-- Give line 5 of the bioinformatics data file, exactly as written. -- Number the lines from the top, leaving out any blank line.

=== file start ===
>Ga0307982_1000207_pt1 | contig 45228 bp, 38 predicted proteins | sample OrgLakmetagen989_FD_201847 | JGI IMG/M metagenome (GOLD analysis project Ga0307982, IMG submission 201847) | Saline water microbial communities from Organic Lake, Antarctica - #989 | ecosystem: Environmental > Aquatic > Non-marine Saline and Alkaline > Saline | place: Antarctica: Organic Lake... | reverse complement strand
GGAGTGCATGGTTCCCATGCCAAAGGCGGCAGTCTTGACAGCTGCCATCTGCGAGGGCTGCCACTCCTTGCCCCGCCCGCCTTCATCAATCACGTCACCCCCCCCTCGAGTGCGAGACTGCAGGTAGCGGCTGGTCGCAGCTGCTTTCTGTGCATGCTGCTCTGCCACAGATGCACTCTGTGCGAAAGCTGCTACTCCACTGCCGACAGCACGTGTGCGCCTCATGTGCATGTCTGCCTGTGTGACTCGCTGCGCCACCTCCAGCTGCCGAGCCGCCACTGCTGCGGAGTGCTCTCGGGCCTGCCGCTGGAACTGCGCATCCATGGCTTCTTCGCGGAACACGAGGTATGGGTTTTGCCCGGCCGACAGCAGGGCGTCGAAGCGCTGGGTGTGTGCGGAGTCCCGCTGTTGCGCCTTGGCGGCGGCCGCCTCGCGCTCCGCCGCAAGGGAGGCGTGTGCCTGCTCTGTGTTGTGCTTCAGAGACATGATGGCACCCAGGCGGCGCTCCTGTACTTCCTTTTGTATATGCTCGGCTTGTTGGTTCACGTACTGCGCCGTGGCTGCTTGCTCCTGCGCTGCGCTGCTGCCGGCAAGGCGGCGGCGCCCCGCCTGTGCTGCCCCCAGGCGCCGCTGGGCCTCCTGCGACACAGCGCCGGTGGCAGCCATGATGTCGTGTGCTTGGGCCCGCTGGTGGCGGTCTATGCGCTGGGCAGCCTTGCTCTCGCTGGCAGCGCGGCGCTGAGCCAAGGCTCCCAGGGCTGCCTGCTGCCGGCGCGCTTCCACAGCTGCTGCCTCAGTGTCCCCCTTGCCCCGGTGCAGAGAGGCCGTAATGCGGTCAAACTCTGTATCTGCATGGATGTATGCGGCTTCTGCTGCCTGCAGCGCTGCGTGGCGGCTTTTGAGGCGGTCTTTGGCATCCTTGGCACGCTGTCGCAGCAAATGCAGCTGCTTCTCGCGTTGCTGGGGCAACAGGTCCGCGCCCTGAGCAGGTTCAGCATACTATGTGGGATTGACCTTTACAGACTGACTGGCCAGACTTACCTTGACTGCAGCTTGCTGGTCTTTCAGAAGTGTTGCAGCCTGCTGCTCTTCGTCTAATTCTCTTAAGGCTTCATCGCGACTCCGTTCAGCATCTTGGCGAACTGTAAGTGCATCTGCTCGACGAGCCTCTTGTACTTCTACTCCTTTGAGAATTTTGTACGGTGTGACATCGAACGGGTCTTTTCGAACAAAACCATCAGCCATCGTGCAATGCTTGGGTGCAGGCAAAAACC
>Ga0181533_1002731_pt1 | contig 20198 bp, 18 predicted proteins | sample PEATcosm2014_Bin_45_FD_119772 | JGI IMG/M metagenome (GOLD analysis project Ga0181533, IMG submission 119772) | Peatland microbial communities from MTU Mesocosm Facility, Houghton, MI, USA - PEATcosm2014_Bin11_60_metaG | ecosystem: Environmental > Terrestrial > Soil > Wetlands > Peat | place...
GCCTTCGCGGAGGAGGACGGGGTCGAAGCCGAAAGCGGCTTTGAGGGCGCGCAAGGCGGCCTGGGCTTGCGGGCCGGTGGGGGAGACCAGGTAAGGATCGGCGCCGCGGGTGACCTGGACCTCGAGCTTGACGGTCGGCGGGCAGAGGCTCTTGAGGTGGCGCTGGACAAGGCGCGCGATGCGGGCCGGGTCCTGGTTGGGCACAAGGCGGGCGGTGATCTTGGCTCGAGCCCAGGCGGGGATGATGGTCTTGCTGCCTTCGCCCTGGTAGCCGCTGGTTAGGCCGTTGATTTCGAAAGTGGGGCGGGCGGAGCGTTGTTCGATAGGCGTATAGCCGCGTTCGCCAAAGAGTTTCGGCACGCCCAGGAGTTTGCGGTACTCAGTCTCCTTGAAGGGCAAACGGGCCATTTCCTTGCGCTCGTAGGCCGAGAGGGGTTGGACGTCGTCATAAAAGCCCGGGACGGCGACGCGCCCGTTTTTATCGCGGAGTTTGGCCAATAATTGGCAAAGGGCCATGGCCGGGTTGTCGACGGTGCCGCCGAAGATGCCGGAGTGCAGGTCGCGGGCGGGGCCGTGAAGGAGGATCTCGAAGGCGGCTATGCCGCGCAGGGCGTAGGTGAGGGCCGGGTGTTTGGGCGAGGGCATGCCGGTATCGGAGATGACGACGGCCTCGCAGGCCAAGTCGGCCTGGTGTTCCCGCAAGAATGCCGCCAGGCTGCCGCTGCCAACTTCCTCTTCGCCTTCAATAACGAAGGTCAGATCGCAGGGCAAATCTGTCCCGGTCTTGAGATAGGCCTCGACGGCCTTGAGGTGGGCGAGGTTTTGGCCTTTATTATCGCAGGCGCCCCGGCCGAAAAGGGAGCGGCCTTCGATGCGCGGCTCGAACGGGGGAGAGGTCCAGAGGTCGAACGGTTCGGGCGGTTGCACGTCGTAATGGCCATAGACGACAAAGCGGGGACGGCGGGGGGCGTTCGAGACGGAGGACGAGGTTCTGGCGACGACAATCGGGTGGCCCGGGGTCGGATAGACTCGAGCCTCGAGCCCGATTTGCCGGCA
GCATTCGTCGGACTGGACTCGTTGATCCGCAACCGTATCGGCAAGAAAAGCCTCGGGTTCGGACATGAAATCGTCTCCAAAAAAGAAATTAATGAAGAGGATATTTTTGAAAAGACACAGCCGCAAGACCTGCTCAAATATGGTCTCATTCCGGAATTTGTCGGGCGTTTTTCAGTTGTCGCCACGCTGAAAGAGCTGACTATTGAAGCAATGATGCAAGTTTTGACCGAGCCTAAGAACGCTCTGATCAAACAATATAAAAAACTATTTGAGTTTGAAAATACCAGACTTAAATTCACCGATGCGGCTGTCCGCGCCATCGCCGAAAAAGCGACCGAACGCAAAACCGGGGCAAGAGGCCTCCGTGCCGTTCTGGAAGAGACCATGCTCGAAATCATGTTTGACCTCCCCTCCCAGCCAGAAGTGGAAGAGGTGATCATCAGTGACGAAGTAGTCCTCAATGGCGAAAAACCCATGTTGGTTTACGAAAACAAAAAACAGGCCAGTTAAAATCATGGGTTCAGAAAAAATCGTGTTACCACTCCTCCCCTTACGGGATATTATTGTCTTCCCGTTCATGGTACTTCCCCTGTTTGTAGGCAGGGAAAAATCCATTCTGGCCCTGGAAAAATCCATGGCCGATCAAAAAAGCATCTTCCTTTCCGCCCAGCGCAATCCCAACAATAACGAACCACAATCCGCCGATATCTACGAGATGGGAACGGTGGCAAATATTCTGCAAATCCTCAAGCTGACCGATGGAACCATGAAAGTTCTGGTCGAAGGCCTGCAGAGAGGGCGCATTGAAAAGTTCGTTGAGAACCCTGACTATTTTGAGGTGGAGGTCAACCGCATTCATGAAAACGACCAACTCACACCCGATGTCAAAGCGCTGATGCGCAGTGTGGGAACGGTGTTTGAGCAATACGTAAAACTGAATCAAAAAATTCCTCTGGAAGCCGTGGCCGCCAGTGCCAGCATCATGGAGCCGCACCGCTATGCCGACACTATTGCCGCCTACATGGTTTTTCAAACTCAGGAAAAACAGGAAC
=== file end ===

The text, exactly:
GCATTCGTCGGACTGGACTCGTTGATCCGCAACCGTATCGGCAAGAAAAGCCTCGGGTTCGGACATGAAATCGTCTCCAAAAAAGAAATTAATGAAGAGGATATTTTTGAAAAGACACAGCCGCAAGACCTGCTCAAATATGGTCTCATTCCGGAATTTGTCGGGCGTTTTTCAGTTGTCGCCACGCTGAAAGAGCTGACTATTGAAGCAATGATGCAAGTTTTGACCGAGCCTAAGAACGCTCTGATCAAACAATATAAAAAACTATTTGAGTTTGAAAATACCAGACTTAAATTCACCGATGCGGCTGTCCGCGCCATCGCCGAAAAAGCGACCGAACGCAAAACCGGGGCAAGAGGCCTCCGTGCCGTTCTGGAAGAGACCATGCTCGAAATCATGTTTGACCTCCCCTCCCAGCCAGAAGTGGAAGAGGTGATCATCAGTGACGAAGTAGTCCTCAATGGCGAAAAACCCATGTTGGTTTACGAAAACAAAAAACAGGCCAGTTAAAATCATGGGTTCAGAAAAAATCGTGTTACCACTCCTCCCCTTACGGGATATTATTGTCTTCCCGTTCATGGTACTTCCCCTGTTTGTAGGCAGGGAAAAATCCATTCTGGCCCTGGAAAAATCCATGGCCGATCAAAAAAGCATCTTCCTTTCCGCCCAGCGCAATCCCAACAATAACGAACCACAATCCGCCGATATCTACGAGATGGGAACGGTGGCAAATATTCTGCAAATCCTCAAGCTGACCGATGGAACCATGAAAGTTCTGGTCGAAGGCCTGCAGAGAGGGCGCATTGAAAAGTTCGTTGAGAACCCTGACTATTTTGAGGTGGAGGTCAACCGCATTCATGAAAACGACCAACTCACACCCGATGTCAAAGCGCTGATGCGCAGTGTGGGAACGGTGTTTGAGCAATACGTAAAACTGAATCAAAAAATTCCTCTGGAAGCCGTGGCCGCCAGTGCCAGCATCATGGAGCCGCACCGCTATGCCGACACTATTGCCGCCTACATGGTTTTTCAAACTCAGGAAAAACAGGAAC